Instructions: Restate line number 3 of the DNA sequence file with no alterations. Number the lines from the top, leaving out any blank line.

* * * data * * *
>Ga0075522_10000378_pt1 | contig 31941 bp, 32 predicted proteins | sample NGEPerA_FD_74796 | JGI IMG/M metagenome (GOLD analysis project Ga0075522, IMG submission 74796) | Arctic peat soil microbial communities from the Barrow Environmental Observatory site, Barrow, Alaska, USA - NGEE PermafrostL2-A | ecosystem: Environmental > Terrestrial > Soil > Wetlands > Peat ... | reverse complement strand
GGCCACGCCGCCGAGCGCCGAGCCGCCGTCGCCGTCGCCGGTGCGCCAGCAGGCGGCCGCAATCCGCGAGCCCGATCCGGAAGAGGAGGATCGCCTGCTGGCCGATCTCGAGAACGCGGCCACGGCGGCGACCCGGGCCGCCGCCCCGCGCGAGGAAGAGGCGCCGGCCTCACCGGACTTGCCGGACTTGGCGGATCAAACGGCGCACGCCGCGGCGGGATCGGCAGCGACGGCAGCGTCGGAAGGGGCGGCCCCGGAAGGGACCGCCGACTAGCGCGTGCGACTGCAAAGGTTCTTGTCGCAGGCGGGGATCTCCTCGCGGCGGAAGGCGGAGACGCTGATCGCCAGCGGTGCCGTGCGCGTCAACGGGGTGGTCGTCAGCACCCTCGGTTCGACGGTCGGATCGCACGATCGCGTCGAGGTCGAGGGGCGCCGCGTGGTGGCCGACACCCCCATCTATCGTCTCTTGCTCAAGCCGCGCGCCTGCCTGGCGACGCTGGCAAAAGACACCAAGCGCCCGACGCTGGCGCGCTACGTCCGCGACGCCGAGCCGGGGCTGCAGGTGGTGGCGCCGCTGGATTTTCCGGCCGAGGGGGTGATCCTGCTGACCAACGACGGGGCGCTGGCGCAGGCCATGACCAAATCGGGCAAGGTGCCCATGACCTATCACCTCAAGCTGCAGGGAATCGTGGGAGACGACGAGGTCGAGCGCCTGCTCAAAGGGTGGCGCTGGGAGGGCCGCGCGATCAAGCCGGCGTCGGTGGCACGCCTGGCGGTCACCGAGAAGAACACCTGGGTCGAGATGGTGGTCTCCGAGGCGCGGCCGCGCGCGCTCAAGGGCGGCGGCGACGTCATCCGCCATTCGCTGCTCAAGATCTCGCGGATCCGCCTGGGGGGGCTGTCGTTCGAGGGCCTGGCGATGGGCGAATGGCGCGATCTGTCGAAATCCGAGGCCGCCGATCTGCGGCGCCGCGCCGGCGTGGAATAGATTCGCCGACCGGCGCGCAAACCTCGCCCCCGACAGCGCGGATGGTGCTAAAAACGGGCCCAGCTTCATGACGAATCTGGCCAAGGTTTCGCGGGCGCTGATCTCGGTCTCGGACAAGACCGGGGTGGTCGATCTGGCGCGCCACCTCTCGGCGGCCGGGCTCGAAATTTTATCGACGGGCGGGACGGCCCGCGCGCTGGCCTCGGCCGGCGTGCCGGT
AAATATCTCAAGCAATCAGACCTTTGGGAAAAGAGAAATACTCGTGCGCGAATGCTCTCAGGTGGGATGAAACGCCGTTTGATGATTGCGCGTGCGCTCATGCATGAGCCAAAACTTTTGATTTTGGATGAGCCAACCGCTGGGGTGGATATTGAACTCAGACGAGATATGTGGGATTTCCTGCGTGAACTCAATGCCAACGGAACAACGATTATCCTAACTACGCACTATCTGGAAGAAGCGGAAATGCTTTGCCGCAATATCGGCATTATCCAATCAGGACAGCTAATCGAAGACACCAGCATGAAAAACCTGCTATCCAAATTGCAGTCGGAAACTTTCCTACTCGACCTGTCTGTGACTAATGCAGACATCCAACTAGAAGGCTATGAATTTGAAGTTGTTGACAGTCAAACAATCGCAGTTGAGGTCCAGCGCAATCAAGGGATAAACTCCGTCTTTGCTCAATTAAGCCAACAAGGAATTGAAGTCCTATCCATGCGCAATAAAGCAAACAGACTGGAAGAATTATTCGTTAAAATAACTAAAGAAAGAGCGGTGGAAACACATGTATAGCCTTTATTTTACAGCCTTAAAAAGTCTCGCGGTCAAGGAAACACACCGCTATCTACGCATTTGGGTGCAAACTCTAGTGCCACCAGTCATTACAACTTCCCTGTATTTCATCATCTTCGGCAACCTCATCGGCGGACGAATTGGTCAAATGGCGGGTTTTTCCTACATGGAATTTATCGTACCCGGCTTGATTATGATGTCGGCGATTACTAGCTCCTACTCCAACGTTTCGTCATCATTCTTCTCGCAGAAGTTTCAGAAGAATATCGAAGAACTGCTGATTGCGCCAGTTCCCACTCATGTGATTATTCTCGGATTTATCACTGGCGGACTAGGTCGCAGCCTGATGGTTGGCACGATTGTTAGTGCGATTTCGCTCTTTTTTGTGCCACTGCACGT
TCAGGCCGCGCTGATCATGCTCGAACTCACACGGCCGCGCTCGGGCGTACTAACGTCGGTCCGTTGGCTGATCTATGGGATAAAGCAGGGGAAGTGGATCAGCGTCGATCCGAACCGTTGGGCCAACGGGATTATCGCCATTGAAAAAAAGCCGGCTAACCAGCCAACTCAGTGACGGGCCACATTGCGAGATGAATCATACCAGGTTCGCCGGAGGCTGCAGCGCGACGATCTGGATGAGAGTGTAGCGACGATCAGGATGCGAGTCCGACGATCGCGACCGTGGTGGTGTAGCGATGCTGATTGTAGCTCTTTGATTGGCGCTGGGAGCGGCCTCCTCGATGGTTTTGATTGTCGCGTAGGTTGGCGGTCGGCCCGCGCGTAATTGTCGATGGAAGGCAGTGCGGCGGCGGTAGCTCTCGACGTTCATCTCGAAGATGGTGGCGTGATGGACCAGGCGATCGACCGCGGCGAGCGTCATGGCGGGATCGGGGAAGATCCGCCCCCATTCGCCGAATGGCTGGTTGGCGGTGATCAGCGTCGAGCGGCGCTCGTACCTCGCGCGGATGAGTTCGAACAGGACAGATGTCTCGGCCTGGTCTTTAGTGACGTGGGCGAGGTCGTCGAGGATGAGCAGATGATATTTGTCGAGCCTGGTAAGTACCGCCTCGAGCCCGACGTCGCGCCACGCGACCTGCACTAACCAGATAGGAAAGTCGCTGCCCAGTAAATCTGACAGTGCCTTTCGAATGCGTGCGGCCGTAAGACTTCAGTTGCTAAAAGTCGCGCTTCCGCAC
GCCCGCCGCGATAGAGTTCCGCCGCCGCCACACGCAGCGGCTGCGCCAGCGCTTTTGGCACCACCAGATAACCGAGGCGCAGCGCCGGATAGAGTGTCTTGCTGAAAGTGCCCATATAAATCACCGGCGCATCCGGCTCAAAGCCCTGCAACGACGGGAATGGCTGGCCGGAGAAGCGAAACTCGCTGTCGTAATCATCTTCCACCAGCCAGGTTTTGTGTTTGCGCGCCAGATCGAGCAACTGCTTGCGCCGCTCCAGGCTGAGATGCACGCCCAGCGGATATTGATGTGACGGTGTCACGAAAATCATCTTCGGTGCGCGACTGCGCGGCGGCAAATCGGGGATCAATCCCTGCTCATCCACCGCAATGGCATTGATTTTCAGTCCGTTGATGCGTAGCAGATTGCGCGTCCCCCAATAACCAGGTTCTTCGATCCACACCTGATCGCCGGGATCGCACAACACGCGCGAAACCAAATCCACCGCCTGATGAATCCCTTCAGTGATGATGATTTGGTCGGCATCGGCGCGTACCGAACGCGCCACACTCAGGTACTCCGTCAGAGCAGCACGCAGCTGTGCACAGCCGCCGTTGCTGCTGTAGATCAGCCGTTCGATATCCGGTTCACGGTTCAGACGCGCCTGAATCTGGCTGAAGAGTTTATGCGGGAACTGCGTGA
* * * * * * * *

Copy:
AAATATCTCAAGCAATCAGACCTTTGGGAAAAGAGAAATACTCGTGCGCGAATGCTCTCAGGTGGGATGAAACGCCGTTTGATGATTGCGCGTGCGCTCATGCATGAGCCAAAACTTTTGATTTTGGATGAGCCAACCGCTGGGGTGGATATTGAACTCAGACGAGATATGTGGGATTTCCTGCGTGAACTCAATGCCAACGGAACAACGATTATCCTAACTACGCACTATCTGGAAGAAGCGGAAATGCTTTGCCGCAATATCGGCATTATCCAATCAGGACAGCTAATCGAAGACACCAGCATGAAAAACCTGCTATCCAAATTGCAGTCGGAAACTTTCCTACTCGACCTGTCTGTGACTAATGCAGACATCCAACTAGAAGGCTATGAATTTGAAGTTGTTGACAGTCAAACAATCGCAGTTGAGGTCCAGCGCAATCAAGGGATAAACTCCGTCTTTGCTCAATTAAGCCAACAAGGAATTGAAGTCCTATCCATGCGCAATAAAGCAAACAGACTGGAAGAATTATTCGTTAAAATAACTAAAGAAAGAGCGGTGGAAACACATGTATAGCCTTTATTTTACAGCCTTAAAAAGTCTCGCGGTCAAGGAAACACACCGCTATCTACGCATTTGGGTGCAAACTCTAGTGCCACCAGTCATTACAACTTCCCTGTATTTCATCATCTTCGGCAACCTCATCGGCGGACGAATTGGTCAAATGGCGGGTTTTTCCTACATGGAATTTATCGTACCCGGCTTGATTATGATGTCGGCGATTACTAGCTCCTACTCCAACGTTTCGTCATCATTCTTCTCGCAGAAGTTTCAGAAGAATATCGAAGAACTGCTGATTGCGCCAGTTCCCACTCATGTGATTATTCTCGGATTTATCACTGGCGGACTAGGTCGCAGCCTGATGGTTGGCACGATTGTTAGTGCGATTTCGCTCTTTTTTGTGCCACTGCACGT